Is the U.S. Actually A Greater Threat To World Peace Than ISIS? College Students Give Their Surprising Answer – VIDEO recently visited Harvard University to ask students a question: Does ISIS or the U.S. pose a greater threat to world peace? Most of the students' — surprisingly or unsurprisingly, depending on how you look at it — believed that the U.S. was a potentially larger global liability, citing reasons like U.S. protection of foreign oil interests as a catalyst of the regional unrest that leads to so many of the conflicts we later lament.

Here's the thing about this video, and about this question: The minute it's been posed, the person asked already knows that there is only one answer their interviewer is interested in hearing. The people asking the question are only asking it to support a pre-existing and readily apparent hypothesis; the goal is to prove a point supported by the "surprising" answer, that the U.S. is, in fact, a greater threat to world peace than ISIS, which makes it immediately turn into the completely unsurprising answer. Like, we know what these people are going to say before they say it. We know before we even click.

The annoyingly predictable and manipulative nature of this video-survey aside, the thinly veiled agenda of its creators is still a valid argument — American media and the general American mind-set certainly tends to favor a focus on the crimes and threat level of the people who ostensibly pose a threat to our well-being while neglecting to objectively weigh the damage that our choices and actions inflict on the rest of the world. We absolutely don't spend enough time (at least not in a collective, mainstream way) examining the role that our country plays in the creation of conditions and political dynamics that perhaps allow threats to our safety to exist at all. The U.S. is so often like that friend who is constantly complaining about her moody, awful boyfriend but will go off if you even hint that she is even partially to blame for the underlying dysfunction in the relationship. Like, okay cool, you can make him the exclusive bad guy if you want, but if you aren't willing to be brutally honest with yourself about how your habits and flaws keep getting you into these conflicts, they're just going to keep happening, with this boyfriend or the next one.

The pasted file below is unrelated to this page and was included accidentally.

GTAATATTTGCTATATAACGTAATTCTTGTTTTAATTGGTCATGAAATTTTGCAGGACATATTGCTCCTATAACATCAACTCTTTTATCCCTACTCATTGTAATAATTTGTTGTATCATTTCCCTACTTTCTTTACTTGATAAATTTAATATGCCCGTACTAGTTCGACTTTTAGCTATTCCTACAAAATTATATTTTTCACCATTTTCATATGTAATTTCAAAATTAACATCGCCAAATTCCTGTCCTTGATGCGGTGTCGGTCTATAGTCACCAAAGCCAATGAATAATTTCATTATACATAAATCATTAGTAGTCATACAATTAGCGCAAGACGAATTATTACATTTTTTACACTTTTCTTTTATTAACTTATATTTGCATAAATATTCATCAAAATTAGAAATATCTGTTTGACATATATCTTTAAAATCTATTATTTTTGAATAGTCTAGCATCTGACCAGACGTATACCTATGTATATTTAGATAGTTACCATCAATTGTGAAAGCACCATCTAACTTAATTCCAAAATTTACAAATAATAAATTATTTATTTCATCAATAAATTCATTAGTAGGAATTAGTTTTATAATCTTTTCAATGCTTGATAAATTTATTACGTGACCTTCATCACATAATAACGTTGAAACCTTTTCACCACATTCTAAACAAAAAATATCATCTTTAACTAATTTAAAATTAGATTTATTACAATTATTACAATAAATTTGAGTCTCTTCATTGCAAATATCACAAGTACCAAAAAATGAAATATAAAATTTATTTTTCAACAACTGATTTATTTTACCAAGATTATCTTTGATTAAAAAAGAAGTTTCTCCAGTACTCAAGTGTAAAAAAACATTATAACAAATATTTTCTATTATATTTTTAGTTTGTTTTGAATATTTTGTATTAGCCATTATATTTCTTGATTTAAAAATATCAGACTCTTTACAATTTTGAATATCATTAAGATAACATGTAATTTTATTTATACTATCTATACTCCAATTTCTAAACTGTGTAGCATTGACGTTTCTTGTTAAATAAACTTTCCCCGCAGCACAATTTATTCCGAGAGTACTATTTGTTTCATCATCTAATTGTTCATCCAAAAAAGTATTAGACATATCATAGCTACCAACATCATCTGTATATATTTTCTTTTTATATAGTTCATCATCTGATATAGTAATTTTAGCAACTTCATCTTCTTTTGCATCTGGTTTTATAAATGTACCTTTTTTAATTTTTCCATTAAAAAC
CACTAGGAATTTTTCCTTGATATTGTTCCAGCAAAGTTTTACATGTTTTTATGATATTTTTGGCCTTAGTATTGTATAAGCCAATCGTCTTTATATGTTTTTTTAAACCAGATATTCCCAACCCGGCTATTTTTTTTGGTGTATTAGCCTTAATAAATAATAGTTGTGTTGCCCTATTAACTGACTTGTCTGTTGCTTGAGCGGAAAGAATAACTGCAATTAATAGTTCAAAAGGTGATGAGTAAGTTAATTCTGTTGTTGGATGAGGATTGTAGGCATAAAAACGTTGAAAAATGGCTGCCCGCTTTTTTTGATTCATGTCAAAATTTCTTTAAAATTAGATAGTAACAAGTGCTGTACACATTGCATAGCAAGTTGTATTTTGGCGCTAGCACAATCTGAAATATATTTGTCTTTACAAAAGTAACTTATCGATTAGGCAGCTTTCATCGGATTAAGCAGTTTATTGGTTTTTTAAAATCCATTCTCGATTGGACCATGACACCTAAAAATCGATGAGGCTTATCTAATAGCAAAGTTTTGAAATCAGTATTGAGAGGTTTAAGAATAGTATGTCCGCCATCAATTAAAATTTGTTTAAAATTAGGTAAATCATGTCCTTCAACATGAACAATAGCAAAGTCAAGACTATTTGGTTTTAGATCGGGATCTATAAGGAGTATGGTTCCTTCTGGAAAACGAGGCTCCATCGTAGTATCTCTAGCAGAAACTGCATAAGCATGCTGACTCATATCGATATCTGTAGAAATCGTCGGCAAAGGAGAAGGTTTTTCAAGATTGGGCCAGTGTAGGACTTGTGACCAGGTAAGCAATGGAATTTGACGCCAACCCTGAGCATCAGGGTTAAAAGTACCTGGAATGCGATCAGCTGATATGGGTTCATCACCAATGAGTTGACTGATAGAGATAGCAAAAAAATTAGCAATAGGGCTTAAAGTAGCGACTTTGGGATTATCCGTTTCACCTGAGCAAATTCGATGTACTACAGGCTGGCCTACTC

So anyway, yes, there is a good point to be made in this video, and these Harvard students – even in all of their mildly annoying, collegiate self-righteousness – make that point pretty well.

CampusReform on YouTube

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